What Can We Do?

This week I rolled out of bed when my alarm went off, grabbed my phone, scrolled through email, Facebook and the news (my version of a shot of caffeine for jerking myself awake). And then read that Ukraine had been invaded by Russia. I woke my husband up to tell him the news. And then sat there feeling numb. 

Now what? What does this mean for all the people in Ukraine? What does this mean for Russia? What does this mean for our country and the whole world? 

War. The ugliest word in human language. 

I have been trying to keep up with the news. I’ve been praying a lot. I’m starting to see ads pop up asking for money donations to help the coming refugees who are fleeing the war. And my cynicism pokes through. How many of these sites are legitimate? Who do I trust? Yes, I can send a little bit of money, but who do I send it to? 

I’ve seen videos of protests, people singing the Ukrainian national anthem. Most of this is taking place in Europe. Understandably. And I’m starting to see a bit of the guilt-throwing starting to happen. All you happy people sitting by, doing nothing, while others are suffering. Shame on you.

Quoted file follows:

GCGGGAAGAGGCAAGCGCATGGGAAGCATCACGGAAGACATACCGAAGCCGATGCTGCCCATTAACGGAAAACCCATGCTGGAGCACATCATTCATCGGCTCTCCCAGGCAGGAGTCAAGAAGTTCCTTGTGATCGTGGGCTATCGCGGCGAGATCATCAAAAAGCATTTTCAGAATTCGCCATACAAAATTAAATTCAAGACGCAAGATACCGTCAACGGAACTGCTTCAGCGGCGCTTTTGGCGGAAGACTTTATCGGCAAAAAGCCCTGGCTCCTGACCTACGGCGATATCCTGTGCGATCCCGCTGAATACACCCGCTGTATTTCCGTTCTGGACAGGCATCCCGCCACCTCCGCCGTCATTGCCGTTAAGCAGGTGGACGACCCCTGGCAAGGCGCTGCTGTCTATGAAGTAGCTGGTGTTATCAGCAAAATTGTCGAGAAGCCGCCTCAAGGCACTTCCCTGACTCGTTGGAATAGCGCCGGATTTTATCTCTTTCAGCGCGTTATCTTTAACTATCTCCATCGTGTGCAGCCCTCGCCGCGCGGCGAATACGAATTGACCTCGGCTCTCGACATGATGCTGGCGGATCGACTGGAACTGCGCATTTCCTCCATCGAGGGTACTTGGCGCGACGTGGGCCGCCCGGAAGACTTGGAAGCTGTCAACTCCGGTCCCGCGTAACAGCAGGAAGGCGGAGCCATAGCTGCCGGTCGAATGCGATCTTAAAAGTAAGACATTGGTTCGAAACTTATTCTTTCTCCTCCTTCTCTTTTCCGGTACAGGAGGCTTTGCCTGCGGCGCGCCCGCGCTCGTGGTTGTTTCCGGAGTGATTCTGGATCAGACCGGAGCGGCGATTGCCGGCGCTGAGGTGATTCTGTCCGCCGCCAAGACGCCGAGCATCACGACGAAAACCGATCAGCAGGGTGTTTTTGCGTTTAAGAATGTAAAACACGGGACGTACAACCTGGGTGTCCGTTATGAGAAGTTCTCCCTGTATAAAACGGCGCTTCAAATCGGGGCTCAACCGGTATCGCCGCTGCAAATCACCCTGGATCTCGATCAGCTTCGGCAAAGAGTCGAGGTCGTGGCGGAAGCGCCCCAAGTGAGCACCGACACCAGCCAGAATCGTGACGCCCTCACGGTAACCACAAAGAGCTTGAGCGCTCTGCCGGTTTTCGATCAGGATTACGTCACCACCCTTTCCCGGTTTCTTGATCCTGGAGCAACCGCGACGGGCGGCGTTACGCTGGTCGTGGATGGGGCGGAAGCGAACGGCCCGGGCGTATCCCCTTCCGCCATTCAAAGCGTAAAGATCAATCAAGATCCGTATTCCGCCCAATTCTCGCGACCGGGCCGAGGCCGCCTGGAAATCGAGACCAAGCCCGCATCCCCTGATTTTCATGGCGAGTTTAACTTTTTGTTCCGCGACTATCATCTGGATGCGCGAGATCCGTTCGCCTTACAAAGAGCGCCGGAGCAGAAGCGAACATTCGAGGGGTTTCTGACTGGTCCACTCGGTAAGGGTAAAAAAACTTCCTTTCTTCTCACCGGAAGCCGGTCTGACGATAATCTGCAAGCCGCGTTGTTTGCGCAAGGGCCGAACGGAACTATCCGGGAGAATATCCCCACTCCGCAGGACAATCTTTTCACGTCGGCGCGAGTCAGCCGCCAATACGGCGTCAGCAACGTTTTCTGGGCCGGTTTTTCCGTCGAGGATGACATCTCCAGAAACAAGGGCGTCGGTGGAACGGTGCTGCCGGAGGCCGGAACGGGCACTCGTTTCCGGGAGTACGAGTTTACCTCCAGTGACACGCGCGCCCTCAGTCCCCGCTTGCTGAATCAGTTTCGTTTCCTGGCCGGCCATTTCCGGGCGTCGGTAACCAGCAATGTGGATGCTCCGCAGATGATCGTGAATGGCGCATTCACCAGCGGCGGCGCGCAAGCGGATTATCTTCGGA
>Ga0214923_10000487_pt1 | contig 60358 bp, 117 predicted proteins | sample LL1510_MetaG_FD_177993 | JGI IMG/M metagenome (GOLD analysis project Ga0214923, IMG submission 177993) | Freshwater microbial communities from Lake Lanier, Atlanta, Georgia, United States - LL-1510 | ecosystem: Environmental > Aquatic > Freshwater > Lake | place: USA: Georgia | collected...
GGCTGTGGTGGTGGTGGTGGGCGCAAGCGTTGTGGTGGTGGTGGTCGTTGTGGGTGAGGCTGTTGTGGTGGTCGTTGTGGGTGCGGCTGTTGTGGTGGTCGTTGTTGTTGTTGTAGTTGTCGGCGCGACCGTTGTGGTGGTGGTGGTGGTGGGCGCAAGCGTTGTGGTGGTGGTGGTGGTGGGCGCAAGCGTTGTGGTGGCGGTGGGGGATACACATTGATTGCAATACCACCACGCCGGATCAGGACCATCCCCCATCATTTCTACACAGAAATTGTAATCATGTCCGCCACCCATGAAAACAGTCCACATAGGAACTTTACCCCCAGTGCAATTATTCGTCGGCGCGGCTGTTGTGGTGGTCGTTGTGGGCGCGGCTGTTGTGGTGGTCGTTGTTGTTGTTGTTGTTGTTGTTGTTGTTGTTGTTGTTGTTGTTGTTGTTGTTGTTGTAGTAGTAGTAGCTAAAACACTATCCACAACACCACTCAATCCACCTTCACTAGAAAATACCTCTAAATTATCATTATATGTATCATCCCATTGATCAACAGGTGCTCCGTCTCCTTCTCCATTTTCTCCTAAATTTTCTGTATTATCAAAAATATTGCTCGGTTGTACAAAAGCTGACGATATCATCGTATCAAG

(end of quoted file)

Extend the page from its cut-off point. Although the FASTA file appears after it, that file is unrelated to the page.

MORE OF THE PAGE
And I wonder, what can we do? I have lost all hope that my government is interested in hearing my opinion. And I feel like I am just helplessly sitting by, waiting for the people with power to figure out what to do. 

I wish there was a checklist. This is the human response required when war breaks out in the world. 

  1. Do x
  2. Do y
  3. Do z

And then we would all know what we are supposed to be doing and we could go about doing it. But it doesn’t exist. And so we each have to figure out what we are required to do. The people in Ukraine have a totally different set of tasks they have to do as compared to people in the nieghboring countries, as compared to people in Russia, as compared to people in authority, as compared to people far away with no authority. 

And so, as with all things, we each have to figure out for ourselves, what we can do to help. And pray for those who have more power or opportunities to help. 

If I had the power to stop this war, I would. If I was close at hand and had any opportunity to help those in need, I would. As it is, I have a little money I can send to help refugees. I can pray. And I can continue to keep my eyes and ears open to see if there is anything else I can do. 

Sweet Peace, where dost thou dwell? I humbly crave,

Let me once know.

I sought thee in a secret cave,

And ask’d, if Peace were there,

A hollow wind did seem to answer, No:

Go seek elsewhere …

George Herbert “Peace”

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